Let the Children Play      

Preschool 1, 2 and 3

Since the beginning of time, children have not liked to study.  They would much rather play, and if you have their interests at heart you will let them learn while they play.  They will find what they have mastered is child’s play.” – Carl Orff

No one knows how important learning through play is this better than our young learners and teachers in Preschool.  This past week the students of Preschool 1, 2 and 3 have been meeting in the DP auditorium where they are combining their music, movement, singing and expression in preparation for a celebration of learning presentation.

Current research on brain development indicates that play shapes the structural design of the brain. We know that secure attachments and stimulation are significant aspects of brain development; play provides active exploration that assists in building and strengthening brain pathways. Play creates a brain that has increased ‘flexibility and improved potential for learning later in life’.[1]

Young children’s play allows them to explore, identify, negotiate, take risks and create meaning. The intellectual and cognitive benefits of playing are now well documented. Children who engage in quality play experiences are more likely to have well-developed memory skills, language development, and are able to regulate their behavior, leading to enhanced school adjustment and academic learning. [2]

Music/movement plays (no pun intended) a bit part of their learning. Throughout the school year, twice a week, our youngest students are actively participating in music classes using the Orff Approach designed by Carl Orff and Gunild Keetman. This approach to learning combines music, movement, drama, and speech into lessons that are similar to child‘s world of play. It is often called “Elemental Music making because the materials needed to teach students are basic, natural, and close to a child’s world of thought and fantasy.”[3] “Orff activities awaken the child’s total awareness” and “sensitize the child’s awareness of space, time, form, line, color, design, and mood- aesthetic data that musicians are acutely aware of, yet find hard to explain to musical novices”.[4] What is the Orff Approach?

Here is a look into the process of how our PS classroom teachers, Hindi and Music teachers incorporated learning into playing.

A classic Russian folk story was read, “The Enormous Turnip” by Aleksey Tolstoy.  “The Enormous Carrot” by Vladimir Vagan was then read with the people in the story changed to animals. The next ingredient to our learning was  to add a song which was introduced in Hindi, telling the original story.

Preschool 2 & 3 children came up with the idea to turn the song/story into a performance where they created their own characters which included elephants, birds, and for a while, there was even a dinosaur. They all explored how different animals moved and talked. Slowly but surely we all learned the meaning of the Hindi song which has greatly increasing our vocabulary of our host culture language. As we sang the song, the students came together to create a wonderful story, using movement and gestures, showing how we succeed when we all work together and how it was the smallest that made the biggest difference.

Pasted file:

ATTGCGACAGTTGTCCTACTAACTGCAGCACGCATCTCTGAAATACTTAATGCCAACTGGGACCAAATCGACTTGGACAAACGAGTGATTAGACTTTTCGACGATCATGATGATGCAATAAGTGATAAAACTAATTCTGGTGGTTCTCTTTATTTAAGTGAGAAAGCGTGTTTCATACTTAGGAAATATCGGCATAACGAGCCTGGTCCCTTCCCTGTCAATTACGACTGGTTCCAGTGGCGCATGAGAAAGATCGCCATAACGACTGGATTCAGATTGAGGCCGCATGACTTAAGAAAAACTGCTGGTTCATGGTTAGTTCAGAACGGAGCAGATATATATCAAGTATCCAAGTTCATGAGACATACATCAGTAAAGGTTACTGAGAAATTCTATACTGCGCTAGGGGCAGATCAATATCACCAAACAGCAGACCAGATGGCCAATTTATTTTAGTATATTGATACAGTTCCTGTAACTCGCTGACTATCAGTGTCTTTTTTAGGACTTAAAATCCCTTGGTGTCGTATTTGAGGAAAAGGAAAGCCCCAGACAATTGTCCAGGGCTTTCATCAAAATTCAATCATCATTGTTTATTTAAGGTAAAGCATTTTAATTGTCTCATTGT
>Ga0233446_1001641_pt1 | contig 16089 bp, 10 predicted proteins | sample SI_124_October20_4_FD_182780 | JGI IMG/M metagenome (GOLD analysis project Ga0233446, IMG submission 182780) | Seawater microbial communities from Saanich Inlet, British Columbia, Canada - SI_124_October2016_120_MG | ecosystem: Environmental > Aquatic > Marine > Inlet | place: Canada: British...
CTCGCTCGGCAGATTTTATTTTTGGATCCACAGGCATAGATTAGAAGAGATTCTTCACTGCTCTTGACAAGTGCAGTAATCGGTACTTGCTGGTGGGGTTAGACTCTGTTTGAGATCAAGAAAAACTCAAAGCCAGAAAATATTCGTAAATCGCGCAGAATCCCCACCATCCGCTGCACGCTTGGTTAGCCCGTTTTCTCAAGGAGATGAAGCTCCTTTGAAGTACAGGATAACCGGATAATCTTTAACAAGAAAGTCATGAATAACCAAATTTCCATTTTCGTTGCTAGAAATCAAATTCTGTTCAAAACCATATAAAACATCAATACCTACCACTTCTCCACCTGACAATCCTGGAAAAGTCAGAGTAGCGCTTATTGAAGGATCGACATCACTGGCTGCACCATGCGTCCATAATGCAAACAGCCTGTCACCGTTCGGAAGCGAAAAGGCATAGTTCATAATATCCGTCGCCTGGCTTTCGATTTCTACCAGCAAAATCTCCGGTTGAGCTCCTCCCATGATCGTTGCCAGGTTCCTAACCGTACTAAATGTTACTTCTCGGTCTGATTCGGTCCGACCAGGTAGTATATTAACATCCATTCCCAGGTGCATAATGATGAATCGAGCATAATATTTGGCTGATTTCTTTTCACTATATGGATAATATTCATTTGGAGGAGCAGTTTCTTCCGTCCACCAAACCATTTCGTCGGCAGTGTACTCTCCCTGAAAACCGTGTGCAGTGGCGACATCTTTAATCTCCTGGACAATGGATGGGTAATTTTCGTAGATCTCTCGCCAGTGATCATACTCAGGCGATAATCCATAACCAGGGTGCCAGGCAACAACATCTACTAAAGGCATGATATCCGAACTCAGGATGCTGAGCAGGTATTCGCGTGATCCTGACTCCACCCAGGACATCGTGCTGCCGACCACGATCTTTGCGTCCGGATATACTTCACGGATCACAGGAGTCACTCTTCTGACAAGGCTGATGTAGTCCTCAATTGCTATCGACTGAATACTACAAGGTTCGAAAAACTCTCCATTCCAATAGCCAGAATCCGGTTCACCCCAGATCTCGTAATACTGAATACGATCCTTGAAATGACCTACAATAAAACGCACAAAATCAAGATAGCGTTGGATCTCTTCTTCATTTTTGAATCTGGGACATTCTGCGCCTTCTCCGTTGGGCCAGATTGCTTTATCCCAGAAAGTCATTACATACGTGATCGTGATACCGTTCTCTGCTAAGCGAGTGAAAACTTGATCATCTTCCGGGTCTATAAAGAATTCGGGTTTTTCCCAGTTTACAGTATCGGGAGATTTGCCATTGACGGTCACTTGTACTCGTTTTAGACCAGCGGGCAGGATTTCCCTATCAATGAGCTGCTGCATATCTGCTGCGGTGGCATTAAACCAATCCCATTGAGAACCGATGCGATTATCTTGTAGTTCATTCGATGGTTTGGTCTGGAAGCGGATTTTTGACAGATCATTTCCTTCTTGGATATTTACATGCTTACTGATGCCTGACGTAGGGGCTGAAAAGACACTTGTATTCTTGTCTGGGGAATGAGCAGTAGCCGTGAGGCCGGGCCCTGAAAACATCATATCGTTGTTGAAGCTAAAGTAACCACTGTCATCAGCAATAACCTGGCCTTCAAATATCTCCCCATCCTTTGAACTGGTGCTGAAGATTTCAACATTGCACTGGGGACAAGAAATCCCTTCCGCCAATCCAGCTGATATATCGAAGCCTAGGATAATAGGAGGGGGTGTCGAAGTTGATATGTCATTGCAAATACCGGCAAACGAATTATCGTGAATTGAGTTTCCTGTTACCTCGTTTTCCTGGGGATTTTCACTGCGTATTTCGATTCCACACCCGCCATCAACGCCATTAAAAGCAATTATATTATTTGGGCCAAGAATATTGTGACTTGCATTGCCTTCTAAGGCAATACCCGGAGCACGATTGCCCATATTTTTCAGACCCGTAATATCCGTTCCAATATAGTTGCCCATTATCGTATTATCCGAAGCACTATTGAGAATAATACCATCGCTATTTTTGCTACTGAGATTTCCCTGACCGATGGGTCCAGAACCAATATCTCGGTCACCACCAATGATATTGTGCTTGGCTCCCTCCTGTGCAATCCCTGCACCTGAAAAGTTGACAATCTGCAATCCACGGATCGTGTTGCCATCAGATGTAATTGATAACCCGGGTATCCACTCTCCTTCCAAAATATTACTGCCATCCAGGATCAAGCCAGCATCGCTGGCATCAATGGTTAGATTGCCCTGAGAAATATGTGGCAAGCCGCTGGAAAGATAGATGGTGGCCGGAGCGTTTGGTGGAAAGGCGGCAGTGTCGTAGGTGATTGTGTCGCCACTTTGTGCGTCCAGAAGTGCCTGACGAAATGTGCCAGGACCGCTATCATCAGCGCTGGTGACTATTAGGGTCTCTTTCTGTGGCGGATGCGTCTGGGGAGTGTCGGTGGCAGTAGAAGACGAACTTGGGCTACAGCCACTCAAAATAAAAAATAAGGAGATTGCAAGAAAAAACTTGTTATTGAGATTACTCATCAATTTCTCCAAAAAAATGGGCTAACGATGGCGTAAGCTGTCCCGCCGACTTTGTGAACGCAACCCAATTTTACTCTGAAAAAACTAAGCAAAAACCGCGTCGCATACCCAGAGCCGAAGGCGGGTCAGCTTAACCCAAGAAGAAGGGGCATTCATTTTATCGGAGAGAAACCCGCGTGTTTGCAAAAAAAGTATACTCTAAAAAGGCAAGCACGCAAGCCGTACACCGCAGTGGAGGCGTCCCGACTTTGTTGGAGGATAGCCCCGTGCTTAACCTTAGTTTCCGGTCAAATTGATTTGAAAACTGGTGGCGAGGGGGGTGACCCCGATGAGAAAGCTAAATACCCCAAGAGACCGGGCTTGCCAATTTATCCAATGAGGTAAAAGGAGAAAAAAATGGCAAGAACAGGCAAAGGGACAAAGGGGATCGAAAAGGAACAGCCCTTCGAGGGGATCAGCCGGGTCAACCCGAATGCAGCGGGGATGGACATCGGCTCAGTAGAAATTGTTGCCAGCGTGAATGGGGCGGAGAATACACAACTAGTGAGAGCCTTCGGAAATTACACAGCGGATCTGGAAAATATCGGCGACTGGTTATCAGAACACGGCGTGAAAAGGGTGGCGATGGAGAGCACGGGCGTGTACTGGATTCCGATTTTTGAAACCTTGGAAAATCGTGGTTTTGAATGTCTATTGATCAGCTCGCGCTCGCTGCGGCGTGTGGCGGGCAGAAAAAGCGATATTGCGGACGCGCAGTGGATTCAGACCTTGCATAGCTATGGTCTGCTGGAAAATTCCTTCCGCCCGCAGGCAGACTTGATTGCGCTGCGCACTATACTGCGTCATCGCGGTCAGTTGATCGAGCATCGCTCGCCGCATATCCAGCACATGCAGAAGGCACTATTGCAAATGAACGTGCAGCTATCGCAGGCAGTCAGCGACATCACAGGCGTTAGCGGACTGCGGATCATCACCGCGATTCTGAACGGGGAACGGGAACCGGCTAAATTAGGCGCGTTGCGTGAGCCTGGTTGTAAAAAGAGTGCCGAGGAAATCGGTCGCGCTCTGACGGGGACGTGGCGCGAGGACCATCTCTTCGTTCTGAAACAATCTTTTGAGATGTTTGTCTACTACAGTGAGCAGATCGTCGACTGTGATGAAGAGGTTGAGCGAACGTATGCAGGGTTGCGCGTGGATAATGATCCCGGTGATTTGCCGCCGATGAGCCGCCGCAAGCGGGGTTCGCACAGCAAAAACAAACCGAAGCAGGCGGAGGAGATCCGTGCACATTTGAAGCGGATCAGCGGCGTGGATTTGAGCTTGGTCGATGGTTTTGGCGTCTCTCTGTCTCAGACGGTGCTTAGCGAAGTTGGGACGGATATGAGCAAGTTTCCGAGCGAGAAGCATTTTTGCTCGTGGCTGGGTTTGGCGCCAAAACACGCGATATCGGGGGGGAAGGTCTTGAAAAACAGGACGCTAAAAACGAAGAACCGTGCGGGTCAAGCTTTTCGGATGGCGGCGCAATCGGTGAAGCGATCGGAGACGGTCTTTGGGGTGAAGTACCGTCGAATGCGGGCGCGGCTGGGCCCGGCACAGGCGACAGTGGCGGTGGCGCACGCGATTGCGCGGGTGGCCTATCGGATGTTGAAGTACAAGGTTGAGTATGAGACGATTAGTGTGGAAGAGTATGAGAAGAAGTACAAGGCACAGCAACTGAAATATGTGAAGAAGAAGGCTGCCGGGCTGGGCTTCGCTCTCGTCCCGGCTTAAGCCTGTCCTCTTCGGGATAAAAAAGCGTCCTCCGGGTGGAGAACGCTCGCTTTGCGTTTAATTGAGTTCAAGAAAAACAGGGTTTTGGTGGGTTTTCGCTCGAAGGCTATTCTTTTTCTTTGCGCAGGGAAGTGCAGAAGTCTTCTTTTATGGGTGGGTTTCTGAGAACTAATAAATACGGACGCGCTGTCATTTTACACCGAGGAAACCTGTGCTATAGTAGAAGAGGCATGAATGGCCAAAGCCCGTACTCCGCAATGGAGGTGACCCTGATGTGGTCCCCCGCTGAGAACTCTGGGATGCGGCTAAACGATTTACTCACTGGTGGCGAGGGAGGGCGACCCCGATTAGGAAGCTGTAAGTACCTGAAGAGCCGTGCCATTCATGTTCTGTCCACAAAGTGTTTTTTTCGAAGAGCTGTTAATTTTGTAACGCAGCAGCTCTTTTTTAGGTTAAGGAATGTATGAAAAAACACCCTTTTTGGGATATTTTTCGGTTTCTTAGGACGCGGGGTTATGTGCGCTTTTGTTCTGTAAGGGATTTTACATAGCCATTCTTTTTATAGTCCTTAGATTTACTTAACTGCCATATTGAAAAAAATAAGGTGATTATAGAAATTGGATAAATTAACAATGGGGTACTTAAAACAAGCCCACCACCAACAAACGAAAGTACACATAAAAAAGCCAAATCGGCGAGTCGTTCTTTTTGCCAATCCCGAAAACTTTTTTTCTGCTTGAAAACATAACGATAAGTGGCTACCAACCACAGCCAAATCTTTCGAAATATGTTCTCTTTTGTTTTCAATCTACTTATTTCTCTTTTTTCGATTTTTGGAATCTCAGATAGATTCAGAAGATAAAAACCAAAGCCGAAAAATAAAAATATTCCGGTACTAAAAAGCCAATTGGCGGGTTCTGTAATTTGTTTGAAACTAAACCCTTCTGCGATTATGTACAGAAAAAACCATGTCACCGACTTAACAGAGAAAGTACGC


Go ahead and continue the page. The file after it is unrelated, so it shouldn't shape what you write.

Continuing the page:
As this was evolving, our learners connected songs and games they have been learning in the music classes.  Songs such as, “Elephants Have Wrinkles” and “The Old Grey Cats are sleeping”. Children watched Galloping Horses and listened to The Wild Horseman by Robert Schumann when identifying high/low changes in music.

Music and art were integrated with an event held behind the PS classrooms, in what they called their “Enchanted Garden”. Children selected their favorite color and were invited to let the music tell them what and when and how to paint.  Prior to this, in their music lessons, they listened to the Russian Dance Trepak by Petr Tchaikovsky, discussing how the music changes, how it makes them feel, if there is a steady beat, does it go up or down and how could it connect with colors, movement, painting. They allowed their entire body to move as the music directed them, some became conductors.  The following week, they were given a wide brush, a white paper and their favorite color…the music began and the masterpieces revealed themselves.

At MBIS we are committed to fostering a passion for life-long learners who are acutely aware of, engaged in, participating with and appreciative of the aesthetic world around us. This begins in Preschool and continues throughout, including our teaching, support and administrative staff. It is through the medium of play that we learn life’s most valuable teachings. The saying goes, “We don’t stop playing because we get old.  We get old because we stop playing”.

References

1, Bodrova, E. & Leong, D. J. (2005). Uniquely preschool: What research tells us about the ways young children learn. Educational Leadership, 63(1), 44-47.

  1. Lester, S. & Russell, S. (2008). Play for a change. Play policy and practice: A review of contemporary perspectives. Play England. Retrieved 21.6.2010 from http://www.worldleisure. org/pdfs/Copy%20of%20book_rev_play_for_change.pdf
  2. Jump Up Shamrock, Mary (May 1997). “Orff- Schulwerk: An Integrated Method”. Music Educators Journal. 83 (6): 41–44. JSTOR 3399024
  3. Banks, Susan (March 1982). “Orff- Schulwerk Teaches Musical Responsiveness”. Music Educators Journal. 68 (7): 42–43. JSTOR 3395939.